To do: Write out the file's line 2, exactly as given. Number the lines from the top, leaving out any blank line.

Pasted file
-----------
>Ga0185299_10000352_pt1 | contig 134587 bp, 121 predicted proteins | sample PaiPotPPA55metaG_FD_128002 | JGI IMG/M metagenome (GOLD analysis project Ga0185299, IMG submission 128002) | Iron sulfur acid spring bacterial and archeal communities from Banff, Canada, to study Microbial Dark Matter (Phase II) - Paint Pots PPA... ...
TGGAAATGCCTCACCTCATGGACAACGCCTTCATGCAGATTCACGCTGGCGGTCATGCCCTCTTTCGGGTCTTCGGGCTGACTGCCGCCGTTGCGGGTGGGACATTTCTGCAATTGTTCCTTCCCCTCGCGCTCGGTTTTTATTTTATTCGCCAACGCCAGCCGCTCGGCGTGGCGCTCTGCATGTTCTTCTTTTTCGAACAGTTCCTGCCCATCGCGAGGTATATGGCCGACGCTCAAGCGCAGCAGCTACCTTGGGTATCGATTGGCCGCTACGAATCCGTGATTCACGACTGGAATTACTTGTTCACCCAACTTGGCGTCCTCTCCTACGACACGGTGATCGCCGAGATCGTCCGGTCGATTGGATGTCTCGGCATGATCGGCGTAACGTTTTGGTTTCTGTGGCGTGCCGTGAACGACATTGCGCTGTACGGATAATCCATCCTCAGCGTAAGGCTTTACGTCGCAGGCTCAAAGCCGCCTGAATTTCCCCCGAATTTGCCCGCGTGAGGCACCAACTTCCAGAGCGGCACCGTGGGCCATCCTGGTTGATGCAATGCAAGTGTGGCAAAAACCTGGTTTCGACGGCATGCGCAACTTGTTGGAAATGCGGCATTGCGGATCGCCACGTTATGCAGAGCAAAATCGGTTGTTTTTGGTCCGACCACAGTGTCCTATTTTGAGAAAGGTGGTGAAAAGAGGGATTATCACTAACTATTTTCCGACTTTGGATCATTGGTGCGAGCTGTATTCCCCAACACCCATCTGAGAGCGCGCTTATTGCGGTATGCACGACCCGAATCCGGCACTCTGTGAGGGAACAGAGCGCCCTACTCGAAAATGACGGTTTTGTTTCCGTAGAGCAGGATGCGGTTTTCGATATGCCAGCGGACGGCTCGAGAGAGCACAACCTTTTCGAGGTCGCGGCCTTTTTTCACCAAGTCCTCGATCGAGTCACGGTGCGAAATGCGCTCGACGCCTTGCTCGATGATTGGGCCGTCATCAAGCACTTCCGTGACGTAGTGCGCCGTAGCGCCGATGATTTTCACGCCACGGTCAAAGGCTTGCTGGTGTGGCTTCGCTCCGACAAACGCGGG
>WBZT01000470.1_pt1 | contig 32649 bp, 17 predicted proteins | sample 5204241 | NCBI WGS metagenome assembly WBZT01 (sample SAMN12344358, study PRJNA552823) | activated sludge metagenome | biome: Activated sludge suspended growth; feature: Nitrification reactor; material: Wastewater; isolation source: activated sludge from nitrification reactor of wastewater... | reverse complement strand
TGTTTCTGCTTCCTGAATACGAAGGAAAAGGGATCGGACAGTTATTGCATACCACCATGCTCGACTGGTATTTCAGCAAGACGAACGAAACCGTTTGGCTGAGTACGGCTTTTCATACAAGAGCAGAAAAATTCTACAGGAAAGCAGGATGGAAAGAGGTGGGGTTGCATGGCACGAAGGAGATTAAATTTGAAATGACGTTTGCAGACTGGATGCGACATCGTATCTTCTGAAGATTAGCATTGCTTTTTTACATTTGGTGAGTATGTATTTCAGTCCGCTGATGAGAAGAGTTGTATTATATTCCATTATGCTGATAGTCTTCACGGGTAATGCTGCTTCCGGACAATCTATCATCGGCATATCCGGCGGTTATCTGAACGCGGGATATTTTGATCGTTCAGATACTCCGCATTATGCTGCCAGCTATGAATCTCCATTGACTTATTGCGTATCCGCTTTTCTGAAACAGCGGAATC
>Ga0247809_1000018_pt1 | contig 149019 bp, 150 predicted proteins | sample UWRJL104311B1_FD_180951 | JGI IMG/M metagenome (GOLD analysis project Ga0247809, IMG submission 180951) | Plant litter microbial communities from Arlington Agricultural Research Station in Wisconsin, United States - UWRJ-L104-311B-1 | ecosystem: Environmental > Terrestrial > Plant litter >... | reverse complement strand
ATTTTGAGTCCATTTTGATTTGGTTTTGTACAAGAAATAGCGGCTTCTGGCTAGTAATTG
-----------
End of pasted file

TGGAAATGCCTCACCTCATGGACAACGCCTTCATGCAGATTCACGCTGGCGGTCATGCCCTCTTTCGGGTCTTCGGGCTGACTGCCGCCGTTGCGGGTGGGACATTTCTGCAATTGTTCCTTCCCCTCGCGCTCGGTTTTTATTTTATTCGCCAACGCCAGCCGCTCGGCGTGGCGCTCTGCATGTTCTTCTTTTTCGAACAGTTCCTGCCCATCGCGAGGTATATGGCCGACGCTCAAGCGCAGCAGCTACCTTGGGTATCGATTGGCCGCTACGAATCCGTGATTCACGACTGGAATTACTTGTTCACCCAACTTGGCGTCCTCTCCTACGACACGGTGATCGCCGAGATCGTCCGGTCGATTGGATGTCTCGGCATGATCGGCGTAACGTTTTGGTTTCTGTGGCGTGCCGTGAACGACATTGCGCTGTACGGATAATCCATCCTCAGCGTAAGGCTTTACGTCGCAGGCTCAAAGCCGCCTGAATTTCCCCCGAATTTGCCCGCGTGAGGCACCAACTTCCAGAGCGGCACCGTGGGCCATCCTGGTTGATGCAATGCAAGTGTGGCAAAAACCTGGTTTCGACGGCATGCGCAACTTGTTGGAAATGCGGCATTGCGGATCGCCACGTTATGCAGAGCAAAATCGGTTGTTTTTGGTCCGACCACAGTGTCCTATTTTGAGAAAGGTGGTGAAAAGAGGGATTATCACTAACTATTTTCCGACTTTGGATCATTGGTGCGAGCTGTATTCCCCAACACCCATCTGAGAGCGCGCTTATTGCGGTATGCACGACCCGAATCCGGCACTCTGTGAGGGAACAGAGCGCCCTACTCGAAAATGACGGTTTTGTTTCCGTAGAGCAGGATGCGGTTTTCGATATGCCAGCGGACGGCTCGAGAGAGCACAACCTTTTCGAGGTCGCGGCCTTTTTTCACCAAGTCCTCGATCGAGTCACGGTGCGAAATGCGCTCGACGCCTTGCTCGATGATTGGGCCGTCATCAAGCACTTCCGTGACGTAGTGCGCCGTAGCGCCGATGATTTTCACGCCACGGTCAAAGGCTTGCTGGTGTGGCTTCGCTCCGACAAACGCGGG